Yet Another CNBC Bottom Call

Matt Nesto thinks the bottom may be in once again. His reasoning? The consumer staples were a lagging sector today. (He made comments to that effect on CNBC around 4:10pm) Seems like flimsy reasoning to me. The last time he called the bottom it was because the month began with an “O”. That call was on October 31st when the S&P 500 closed at 969. The S&P then rolled over and plunged more than 200 points over the next three weeks.

Note to Nesto: don’t make bottom calls at the end of the month. There is this thing called “month end window dressing.” Look into it.

Wednesday’s Trading

Hanging Men
Many daily charts now have bearish hanging-man candlestick patterns. Take a look at the XLF and IWM for especially good examples, and QQQQ and SPY fit the pattern pretty closely too.

Grantham Says the Bear Ain’t Done
In this interview, famed value investor Jeremy Grantham who manages $100 billion gives 2-1 odds that the market will go down a lot in 2009, and wouldn’t be surprised to see the S&P 500 at 600. He says that earnings will be mercilessly crushed for the next year or two. In the account that he manages for his sister, he has her in 80% cash. He also said that making Greenspan Fed chairman was a dumb idea because he was a follower of Ayn Rand.

Russia Preparing to Take Alaska Back?
After the USA collapses and splits into six new countries in the spring, Alaska will be left high and dry and ripe for the plucking. So says a Russian scholar.

BKX Death Spiral in Store for SPX?

Take a look at this monthly BKX banking-index chart (click to enlarge):

Notice that after plunging through the 2002 lows, the BKX staged a “throw back” rally back up (blue arrow) to those levels in September. The BKX failed to recapture the 2002 lows, rolled over and plunged hard. This may be a good template for what the S&P 500 may do in the next few months. I will be betting that way.

Screaming TRIN Sell Signal

The TRIN sell signal that I wrote about on Monday has intensified. Since it is a three-day average, Thursday’s selling has dropped off and Tuesday’s buying has been added on. So the average now stands at 0.68 and is the most overbought reading since February 26, 2008 when it hit 0.62 during another month-end mark-up period. Funny how that works, right? By March 10, 2008, the S&P 500 had dropped over 100 points (click chart to enlarge):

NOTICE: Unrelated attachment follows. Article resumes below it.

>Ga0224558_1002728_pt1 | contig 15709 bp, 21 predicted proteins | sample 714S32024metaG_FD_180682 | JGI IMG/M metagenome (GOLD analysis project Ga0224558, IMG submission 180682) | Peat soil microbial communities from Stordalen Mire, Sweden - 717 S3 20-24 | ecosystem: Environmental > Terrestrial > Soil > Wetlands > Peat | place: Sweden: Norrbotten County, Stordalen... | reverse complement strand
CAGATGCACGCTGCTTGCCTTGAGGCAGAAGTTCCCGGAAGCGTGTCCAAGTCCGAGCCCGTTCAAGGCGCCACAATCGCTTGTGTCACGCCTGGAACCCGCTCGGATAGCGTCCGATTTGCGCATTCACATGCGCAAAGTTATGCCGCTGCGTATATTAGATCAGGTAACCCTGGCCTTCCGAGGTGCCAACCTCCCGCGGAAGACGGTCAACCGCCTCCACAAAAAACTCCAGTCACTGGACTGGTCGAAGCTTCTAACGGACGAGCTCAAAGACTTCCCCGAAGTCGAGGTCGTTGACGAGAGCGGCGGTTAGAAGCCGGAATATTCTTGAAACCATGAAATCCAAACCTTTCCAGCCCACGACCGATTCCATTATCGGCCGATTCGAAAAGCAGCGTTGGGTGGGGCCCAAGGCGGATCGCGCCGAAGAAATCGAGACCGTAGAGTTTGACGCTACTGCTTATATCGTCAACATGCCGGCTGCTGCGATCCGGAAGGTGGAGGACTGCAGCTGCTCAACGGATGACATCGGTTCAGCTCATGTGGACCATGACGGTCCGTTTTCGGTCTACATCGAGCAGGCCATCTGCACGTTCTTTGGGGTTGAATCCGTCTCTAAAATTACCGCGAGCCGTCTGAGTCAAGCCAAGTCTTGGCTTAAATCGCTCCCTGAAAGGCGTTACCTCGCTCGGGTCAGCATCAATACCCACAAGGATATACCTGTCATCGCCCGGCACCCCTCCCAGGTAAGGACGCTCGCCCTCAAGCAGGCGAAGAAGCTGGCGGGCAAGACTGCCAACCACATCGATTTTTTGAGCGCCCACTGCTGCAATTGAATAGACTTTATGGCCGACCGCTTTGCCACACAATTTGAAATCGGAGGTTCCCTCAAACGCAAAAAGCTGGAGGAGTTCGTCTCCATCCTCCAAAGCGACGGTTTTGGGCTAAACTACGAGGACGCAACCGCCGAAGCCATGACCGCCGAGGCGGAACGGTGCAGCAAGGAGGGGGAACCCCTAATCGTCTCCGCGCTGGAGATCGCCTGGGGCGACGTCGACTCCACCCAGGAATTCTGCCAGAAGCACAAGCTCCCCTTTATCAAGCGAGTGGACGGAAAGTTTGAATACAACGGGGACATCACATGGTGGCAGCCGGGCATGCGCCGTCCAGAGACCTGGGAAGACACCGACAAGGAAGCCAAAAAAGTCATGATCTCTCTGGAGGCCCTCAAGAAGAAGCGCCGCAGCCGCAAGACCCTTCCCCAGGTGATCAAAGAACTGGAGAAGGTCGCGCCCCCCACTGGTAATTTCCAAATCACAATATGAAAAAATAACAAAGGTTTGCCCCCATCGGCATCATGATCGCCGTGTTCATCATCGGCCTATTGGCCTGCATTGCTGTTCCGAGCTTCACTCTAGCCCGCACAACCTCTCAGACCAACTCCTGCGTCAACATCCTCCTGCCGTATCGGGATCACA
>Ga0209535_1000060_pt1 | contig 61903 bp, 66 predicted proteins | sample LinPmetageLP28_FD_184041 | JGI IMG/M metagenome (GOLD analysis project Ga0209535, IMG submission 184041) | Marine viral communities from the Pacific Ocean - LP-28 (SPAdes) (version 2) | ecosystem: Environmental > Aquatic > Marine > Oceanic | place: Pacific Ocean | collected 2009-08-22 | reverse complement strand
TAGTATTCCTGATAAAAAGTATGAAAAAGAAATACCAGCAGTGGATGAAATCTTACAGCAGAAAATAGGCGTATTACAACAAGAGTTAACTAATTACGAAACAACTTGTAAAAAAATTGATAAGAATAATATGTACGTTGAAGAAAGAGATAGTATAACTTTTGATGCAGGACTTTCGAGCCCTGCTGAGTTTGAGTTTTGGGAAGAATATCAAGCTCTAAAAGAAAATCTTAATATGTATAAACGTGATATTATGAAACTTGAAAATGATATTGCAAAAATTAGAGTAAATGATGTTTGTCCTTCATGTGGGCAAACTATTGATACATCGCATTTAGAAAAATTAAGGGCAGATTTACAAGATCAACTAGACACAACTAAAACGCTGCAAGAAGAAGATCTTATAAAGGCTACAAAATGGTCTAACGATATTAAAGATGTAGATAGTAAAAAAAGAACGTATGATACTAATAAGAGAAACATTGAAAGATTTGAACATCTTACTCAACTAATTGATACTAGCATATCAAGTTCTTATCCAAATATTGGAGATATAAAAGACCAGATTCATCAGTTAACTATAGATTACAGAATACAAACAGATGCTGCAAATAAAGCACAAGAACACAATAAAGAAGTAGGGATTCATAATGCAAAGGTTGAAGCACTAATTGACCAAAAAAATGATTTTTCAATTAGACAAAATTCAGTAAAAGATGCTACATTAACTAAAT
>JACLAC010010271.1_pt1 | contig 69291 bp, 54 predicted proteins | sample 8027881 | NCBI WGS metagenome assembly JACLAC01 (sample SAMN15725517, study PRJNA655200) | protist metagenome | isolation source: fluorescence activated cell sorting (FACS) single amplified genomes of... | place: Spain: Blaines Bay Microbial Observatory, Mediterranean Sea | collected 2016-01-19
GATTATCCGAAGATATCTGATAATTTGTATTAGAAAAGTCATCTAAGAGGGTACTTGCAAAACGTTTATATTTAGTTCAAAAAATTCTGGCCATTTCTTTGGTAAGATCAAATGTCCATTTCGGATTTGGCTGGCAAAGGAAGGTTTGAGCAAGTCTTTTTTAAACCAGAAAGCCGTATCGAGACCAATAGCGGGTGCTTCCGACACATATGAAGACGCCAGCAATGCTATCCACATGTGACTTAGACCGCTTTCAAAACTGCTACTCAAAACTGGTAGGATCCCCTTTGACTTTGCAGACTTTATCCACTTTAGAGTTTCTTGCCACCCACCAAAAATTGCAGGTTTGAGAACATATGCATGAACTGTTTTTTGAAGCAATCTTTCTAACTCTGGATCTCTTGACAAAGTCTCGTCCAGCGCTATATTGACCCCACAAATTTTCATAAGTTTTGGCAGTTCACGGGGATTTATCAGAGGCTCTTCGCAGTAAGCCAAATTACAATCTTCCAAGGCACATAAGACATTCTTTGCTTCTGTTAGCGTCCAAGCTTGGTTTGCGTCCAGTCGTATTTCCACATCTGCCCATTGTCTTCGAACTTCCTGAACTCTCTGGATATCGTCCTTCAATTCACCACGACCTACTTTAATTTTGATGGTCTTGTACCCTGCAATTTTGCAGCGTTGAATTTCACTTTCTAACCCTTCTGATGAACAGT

Probably the only way that this signal could be wrong would be if the masses were stampeding back into stocks. And since SPY’s daily volume has dropped for three straight days, I’m guessing that is not the case. So, I added to my short positions on Tuesday and will keep selling into strength until I have a huge mound of triple-short ETF’s on hand for when this month-end markup is done.

October’s month-end markup gave us a fantastic shorting opportunity, and this month’s chart pattern isn’t looking too different. As I mentioned back then, the SEC is probably giving the wink to the big funds to run up stocks, which is normally against the law on the last day or two of the month. It’s a huge gift for a short trade.

Thanksgiving Day Massacre

For those of you playing for a seasonal rally, take a look at this 15-minute SPY chart for the three days around Thanksgiving 2006 (click to enlarge):

SPY plunged from 141 down to 138 – and that was during an egregious bull market with an historic lack of volatility!

Note: I chose 2006 because it stuck in my memory.